We live in an age where hundreds of law-abiding, tax-paying, flag-waving American citizens are questioned by the FBI, not because they are involved in subversive activities, not because they are involved in illegal trafficking of drugs, arms, or services, not because laws have been broken, property has been damaged, or criminal activity performed, but because these citizens have the misfortune of being Muslim, or Middle Eastern in an era that has been labeled the New McCarthyism.
We live in an age where murderers, child molesters and tax evaders face criminal punishment, but citizens who support any organization deemed suspect face not only criminal prosecution, but denationalization.
We live in an age where John and Michael receive a smile and a wave, but Mohammed and Ahmed are greeted with frowns, suspicion, extra security checks in the airport and knocks on the door from the FBI.
We live in an age when Arthur Millers fiction, The Crucible, has turned into a chilling reality, complete with witch hunts, paranoia, and fear.
We live in an age in which terrorism has replaced communism, racial profiling has replaced witch hunts, and in which the so-called Patriot Acts I and II ensure the continuity of such shameful acts through the erosion of the freedoms for which our countrymen fought so bravely.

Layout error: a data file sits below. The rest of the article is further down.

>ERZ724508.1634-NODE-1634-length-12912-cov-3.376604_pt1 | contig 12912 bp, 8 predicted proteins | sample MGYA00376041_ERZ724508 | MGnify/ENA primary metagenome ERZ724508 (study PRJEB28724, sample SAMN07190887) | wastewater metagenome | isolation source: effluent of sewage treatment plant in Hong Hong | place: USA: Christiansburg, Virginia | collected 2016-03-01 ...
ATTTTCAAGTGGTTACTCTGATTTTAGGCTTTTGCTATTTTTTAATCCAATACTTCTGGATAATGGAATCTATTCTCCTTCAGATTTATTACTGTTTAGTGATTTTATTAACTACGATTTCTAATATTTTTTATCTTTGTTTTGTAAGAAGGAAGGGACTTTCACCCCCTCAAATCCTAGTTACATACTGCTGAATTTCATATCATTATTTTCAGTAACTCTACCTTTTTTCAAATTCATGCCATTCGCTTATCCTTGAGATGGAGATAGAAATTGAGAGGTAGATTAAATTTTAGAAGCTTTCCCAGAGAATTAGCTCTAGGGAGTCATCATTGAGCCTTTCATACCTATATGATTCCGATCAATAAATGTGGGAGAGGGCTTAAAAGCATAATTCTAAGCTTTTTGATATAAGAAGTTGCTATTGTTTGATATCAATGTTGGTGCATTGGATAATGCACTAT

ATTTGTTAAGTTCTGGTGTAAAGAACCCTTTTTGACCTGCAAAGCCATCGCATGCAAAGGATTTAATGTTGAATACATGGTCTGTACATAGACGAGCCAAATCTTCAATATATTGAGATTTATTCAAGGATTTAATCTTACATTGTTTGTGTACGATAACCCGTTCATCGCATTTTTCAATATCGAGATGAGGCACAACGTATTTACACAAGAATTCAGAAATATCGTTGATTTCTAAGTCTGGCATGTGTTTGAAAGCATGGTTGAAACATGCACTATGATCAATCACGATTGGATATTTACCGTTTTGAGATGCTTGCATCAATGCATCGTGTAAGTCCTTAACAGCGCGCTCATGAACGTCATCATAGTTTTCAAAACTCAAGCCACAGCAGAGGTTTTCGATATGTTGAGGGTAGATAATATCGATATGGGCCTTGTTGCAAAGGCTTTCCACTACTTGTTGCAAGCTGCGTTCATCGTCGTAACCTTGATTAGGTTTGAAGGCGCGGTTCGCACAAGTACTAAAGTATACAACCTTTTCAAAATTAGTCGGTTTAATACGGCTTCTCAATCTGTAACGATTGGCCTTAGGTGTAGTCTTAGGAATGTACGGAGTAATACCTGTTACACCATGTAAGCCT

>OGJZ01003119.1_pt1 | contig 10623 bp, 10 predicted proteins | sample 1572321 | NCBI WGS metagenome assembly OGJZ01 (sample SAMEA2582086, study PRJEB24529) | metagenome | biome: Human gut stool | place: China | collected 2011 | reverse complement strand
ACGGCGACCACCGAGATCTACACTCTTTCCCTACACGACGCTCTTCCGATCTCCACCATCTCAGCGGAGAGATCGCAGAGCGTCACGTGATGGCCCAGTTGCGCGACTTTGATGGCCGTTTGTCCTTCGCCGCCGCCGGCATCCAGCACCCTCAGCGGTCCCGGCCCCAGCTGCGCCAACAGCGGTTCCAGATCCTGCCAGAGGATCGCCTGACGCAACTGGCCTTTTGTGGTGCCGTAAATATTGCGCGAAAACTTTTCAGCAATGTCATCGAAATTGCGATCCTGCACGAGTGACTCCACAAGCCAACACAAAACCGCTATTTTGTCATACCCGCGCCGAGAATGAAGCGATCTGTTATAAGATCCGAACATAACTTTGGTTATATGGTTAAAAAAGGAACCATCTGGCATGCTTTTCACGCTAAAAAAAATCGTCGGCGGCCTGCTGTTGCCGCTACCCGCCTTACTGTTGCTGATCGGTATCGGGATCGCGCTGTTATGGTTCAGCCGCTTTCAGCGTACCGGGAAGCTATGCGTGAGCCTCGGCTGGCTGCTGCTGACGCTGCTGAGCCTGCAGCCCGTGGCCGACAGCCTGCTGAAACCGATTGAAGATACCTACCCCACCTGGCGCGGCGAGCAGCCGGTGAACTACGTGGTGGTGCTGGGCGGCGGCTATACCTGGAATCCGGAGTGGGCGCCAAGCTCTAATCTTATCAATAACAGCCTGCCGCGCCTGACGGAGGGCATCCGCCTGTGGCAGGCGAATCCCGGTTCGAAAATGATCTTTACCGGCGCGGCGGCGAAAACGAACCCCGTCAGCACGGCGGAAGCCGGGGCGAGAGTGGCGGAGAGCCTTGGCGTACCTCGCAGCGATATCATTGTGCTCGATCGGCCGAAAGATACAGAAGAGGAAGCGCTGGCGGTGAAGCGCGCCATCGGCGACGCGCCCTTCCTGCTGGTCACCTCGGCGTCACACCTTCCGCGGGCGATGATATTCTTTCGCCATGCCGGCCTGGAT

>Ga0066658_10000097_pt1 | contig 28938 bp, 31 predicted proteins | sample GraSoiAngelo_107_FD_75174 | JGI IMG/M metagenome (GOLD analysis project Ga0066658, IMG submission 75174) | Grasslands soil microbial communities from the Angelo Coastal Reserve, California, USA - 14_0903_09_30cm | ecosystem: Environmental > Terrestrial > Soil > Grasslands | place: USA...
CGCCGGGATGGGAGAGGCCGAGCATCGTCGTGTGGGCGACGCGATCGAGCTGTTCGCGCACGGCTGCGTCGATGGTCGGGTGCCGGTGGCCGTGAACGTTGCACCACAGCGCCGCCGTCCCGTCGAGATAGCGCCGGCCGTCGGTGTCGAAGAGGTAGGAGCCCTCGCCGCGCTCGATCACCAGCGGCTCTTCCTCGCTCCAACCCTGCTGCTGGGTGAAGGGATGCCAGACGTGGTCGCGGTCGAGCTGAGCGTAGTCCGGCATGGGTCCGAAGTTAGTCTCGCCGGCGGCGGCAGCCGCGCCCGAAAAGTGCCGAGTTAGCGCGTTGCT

We live in an age in which panic, fear, and paranoia replace rationality, logic,
and tolerance, victimizing the innocent, intimidating the opposition, silencing
the truth, and condemning every American to an existence deprived of life, liberty,
and the pursuit of happiness.
We live in an age in which it is a crime to help the needy, in which the generous are rewarded with visits from the FBI, in which innocent until proven guilty has little resonance outside of the law books.
But we also live in an age of mass demonstrations, public awareness and empowerment.
We also live in an age in which concerned citizens make human chains around mosques, in an effort to protect Muslims and Arabs against a backlash, and show solidarity.
We also live in age in which anti-war sentiments can be seen on full-page New York Times ads, Centro buses, bumper stickers, front lawns, letters to the editor, tee-shirts, and sidewalks.
We also live in an age in which millions of demonstrators across the globe unite in protest, separated only by geography, but bound by a common humanity in global solidarity.
This is an age of revolutionary import, and we have a say.
In such an age we turn to the words of past leaders of the United States, the true leaders, the just leaders.
Martin Luther King Jr. said, Our lives begin to end the day we become
silent about the things that matter.
Thomas Jefferson said, Our civil rights have no dependence on our religious opinions, any more than our opinions in physics or geometry.
Benjamin Franklin said, Those who would give up essential liberty for
temporary security deserve neither freedom nor security.
We live in an age of change. Let us be a part of that change.
Hosna is a journalism student at Syracuse Univerity, and a member of the Islamic Society and the Muslim Student Association.